5 Blog Content Research Hacks That Will Save Time

blog research hacks

There is a lot of discussion about researching keywords and optimizing blog posts and both of those topics are key components of crafting effective content.

However, the most time consuming aspect of my most powerful and convincing blogs is researching relevant and compelling support for my topic. Not only do links to high powered authorities with well traveled websites strongly proclaim the veracity of the assertions made by your content, they also support favorable SEO practices.

Over time, all content creators consider the seesaw of efficiency and effectiveness and in my pursuit of the perfect balance, I have developed these five research hacks that have saved me hours of precious time and maximized my earnings.

1. Understand What Constitutes A Website with Authority

Being a successful freelance writer means extending ourselves outside of our comfort zones and writing about topics far beyond our areas of knowledge.

I have benefited greatly from learning about many aspects of technology, business, and even product lines that I never knew existed, all in an effort to have the ability to write for new clients. When I research these topics in order to gain a holistic understanding of the content, I put my eyes on everything, including Wikipedia and Wikihow.

However, these sources do not constitute what is considered to be quality research while actually crafting the blog post. Hyperlinks to high quality pages have historically been viewed by both readers and web crawlers as a vote of confidence, giving increased legitimacy to the content.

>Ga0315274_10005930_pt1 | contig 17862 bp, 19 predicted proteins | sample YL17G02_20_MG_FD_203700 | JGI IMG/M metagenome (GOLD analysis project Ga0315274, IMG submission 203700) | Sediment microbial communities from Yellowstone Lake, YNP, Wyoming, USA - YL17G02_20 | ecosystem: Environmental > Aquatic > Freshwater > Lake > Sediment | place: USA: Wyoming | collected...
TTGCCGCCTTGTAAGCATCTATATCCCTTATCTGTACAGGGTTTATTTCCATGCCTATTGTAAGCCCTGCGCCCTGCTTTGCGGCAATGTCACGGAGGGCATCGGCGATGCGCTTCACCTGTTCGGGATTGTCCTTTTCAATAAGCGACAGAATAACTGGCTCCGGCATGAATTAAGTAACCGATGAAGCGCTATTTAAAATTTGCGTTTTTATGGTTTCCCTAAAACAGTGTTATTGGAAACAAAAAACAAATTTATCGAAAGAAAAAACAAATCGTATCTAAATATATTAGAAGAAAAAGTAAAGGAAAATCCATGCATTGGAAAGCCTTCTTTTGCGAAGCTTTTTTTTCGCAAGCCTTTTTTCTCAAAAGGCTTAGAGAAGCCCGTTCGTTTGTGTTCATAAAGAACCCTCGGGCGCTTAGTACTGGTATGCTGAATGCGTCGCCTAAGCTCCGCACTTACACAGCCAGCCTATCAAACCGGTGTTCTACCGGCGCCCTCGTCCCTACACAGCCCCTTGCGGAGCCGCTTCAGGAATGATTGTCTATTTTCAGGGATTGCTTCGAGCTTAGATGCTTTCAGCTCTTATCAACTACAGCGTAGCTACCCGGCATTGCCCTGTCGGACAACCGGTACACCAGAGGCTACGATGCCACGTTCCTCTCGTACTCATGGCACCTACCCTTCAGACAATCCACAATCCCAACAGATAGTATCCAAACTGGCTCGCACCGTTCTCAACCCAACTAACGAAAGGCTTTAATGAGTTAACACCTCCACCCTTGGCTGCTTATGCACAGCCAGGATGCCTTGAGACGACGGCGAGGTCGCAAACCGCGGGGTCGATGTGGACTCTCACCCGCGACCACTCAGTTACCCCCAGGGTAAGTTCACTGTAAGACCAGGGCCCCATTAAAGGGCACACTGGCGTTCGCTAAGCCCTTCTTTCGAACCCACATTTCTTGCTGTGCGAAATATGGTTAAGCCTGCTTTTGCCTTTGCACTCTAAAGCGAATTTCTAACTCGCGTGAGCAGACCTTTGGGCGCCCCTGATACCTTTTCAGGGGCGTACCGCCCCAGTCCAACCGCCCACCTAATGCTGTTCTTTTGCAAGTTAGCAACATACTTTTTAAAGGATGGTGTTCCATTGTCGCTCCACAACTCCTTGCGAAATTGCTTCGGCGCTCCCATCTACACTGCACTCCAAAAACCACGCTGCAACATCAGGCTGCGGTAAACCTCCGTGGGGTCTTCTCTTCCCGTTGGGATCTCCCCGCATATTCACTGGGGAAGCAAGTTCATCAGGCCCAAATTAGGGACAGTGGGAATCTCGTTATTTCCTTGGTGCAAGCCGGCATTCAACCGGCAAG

Bypassing the random Google search and narrowing your research to a few effective site categories will save time and define you as an expert.

Here’s a few examples.

  • Non-profit organizations or .org links. When writing about the disruption in the publishing industry, find a way to support your claims with statistics from US Government Publishing Office. If you have been contracted to write a piece that evaluates the financial  market, refer to recent data published by the IMF.
    Not only do .org websites have a wealth of quick and easy data points, they also typically have strong domain authority.
  • Internal links. When developing a relationship with a client, blogging 101 will instruct you to thoroughly research the client’s business in order to gain an understanding of their mission as well as to be able to effectively match the voice and tone of previously published content. Gain familiarity with the site and visit previous blog posts with the intention of being able to include them as high authority internal links. After all, if your client is not an authority in their field, they have bigger issues than just needing quality content. Internal links are also viewed favorably by web crawlers.